How Daft Punk made the Ferrari 412 impossibly cool

23 February 2021 - 14:37 By thomas falkiner


Daft Punk on Monday shocked the music industry when they announced via YouTube that they were disbanding.

Formed in Paris in 1993, the French duo of Thomas Bangalter and Guy-Manuel de Homem-Christo released some of the most popular dance and pop songs the world has ever listened to. Best known for tracks such as Around the World, One More Time and Get Lucky, Bangalter and de Homem-Christo also wowed fans with their inventive visual mystique.

Following the release of Homework in 1997, the duo decided to disguise their identities by dressing up as robots. The PR stunt not only helped them deal with the ill-effects of fame but also stay more focused on making music.

Why am I telling you this on a motoring website?

Well, during their 28-year career the group also experimented with other forms of media including film. In 2006 Daft Punk directed and released a 78-minute avant-garde sci-fi flick called Electroma (see above).

The robots scything through the American southwest in their 1987 Ferrari 412.
The robots scything through the American southwest in their 1987 Ferrari 412.
Image: YouTube

Premiered at the Cannes Film Festival to mixed reviews, the movie basically tells the story of two robots (the band members) on a quest to become human. In among all the surreal imagery there’s a fantastic opening scene in which the duo traverses a beautifully stark American southwest landscape in a jet black 1987 Ferrari 412, license plate HUMAN.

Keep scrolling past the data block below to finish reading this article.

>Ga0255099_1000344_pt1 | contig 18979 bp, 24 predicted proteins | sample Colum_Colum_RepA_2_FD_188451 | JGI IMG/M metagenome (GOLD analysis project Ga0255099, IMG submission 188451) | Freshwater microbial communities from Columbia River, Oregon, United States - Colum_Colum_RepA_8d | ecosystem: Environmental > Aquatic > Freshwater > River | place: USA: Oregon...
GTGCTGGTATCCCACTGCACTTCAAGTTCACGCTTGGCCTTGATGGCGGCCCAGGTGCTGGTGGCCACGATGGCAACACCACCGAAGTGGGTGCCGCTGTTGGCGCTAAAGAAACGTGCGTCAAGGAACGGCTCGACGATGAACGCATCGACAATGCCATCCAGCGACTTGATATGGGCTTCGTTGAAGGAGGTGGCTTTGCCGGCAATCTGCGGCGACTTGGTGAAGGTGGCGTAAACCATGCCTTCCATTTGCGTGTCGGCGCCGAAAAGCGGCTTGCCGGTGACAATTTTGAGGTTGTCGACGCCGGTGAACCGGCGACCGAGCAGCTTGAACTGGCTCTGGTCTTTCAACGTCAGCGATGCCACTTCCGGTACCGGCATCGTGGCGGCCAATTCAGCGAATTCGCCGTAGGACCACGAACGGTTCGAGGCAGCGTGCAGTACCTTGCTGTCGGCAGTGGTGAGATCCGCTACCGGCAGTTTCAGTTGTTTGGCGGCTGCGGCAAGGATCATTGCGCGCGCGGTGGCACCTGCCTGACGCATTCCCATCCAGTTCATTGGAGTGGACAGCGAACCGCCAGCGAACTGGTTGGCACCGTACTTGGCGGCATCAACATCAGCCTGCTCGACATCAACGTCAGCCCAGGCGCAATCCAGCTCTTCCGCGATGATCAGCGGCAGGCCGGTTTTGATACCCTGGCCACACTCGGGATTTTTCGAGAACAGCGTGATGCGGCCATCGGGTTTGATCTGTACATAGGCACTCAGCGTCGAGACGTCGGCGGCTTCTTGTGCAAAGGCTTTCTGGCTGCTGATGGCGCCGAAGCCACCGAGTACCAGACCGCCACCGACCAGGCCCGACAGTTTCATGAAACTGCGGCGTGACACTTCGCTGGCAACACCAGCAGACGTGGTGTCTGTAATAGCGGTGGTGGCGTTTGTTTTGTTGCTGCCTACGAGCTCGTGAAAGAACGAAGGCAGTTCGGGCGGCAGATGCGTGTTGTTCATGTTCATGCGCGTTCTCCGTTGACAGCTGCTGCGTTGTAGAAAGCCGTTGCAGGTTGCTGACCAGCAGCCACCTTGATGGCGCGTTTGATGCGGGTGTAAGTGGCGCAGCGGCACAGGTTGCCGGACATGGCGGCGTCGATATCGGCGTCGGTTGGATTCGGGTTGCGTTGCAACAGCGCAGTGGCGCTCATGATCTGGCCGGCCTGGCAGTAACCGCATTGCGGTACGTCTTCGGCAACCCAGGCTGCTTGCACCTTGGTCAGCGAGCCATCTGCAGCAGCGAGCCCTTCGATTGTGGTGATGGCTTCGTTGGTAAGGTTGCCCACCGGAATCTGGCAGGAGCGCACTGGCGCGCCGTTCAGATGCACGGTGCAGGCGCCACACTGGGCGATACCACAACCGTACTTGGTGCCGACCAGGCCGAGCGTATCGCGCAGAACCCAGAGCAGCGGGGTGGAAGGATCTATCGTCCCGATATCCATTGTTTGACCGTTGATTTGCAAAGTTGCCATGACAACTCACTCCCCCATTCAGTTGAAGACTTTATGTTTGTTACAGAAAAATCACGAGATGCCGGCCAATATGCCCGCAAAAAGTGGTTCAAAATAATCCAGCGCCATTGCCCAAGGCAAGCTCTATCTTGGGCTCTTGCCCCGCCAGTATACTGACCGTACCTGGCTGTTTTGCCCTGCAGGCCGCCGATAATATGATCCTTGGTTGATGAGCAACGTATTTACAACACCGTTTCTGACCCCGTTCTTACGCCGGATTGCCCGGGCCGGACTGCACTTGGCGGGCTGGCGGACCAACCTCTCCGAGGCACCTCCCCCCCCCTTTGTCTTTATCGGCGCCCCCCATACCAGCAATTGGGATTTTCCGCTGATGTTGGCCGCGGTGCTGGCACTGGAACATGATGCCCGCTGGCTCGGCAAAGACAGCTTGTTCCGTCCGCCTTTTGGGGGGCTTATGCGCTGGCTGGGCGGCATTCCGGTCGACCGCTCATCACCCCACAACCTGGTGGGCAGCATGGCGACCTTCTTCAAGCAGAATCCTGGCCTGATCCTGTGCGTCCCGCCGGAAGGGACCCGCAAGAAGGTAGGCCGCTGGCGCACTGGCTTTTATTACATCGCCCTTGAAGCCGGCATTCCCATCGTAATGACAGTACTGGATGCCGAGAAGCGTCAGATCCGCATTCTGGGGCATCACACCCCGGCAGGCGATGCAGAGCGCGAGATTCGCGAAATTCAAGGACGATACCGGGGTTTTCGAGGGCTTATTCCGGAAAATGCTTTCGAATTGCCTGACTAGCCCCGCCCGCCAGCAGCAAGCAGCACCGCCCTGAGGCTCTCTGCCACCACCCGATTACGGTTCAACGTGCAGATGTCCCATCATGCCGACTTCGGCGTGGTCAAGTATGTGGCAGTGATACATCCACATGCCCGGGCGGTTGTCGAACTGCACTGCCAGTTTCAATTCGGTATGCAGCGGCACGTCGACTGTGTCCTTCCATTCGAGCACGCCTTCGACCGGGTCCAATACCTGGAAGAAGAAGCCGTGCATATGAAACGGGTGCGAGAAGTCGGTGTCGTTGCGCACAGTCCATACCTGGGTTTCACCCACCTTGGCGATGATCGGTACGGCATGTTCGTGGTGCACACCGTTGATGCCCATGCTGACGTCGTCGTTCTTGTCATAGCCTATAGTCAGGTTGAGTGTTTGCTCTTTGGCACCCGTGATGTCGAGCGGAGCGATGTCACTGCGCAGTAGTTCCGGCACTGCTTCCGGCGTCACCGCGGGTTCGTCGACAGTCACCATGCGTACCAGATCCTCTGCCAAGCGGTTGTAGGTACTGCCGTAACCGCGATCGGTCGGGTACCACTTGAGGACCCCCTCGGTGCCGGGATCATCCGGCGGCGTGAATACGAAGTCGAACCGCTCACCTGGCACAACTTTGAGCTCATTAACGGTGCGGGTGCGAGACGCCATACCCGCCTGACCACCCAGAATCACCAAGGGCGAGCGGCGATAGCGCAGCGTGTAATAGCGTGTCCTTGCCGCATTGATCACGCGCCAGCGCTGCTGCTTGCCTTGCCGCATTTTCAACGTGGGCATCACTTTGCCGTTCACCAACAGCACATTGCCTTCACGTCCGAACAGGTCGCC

Penned by Pininfarina and powered by a 5.0-litre V12 engine, the four-seater Ferrari 412 probably ranks as one of the least desirable products to ever wear the prancing horse logo. In no small part thanks to ex-BBC Top Gear presenter Jeremy Clarkson once describing it as “awful in every way”.

Yet in the frames of Electroma, on those roads with the world’s most famous robots sitting silent and motionless inside the cabin, the Ferrari 412 suddenly seems effortlessly and impossibly cool. It is to Daft Punk what the DeLorean DMC-12 is to Back to the Future - an unexpectedly desirable nugget of automotive retrofuturism.

So, yes, I don’t care that it has an automatic gearbox or a dire thirst fuel. I want one. Now.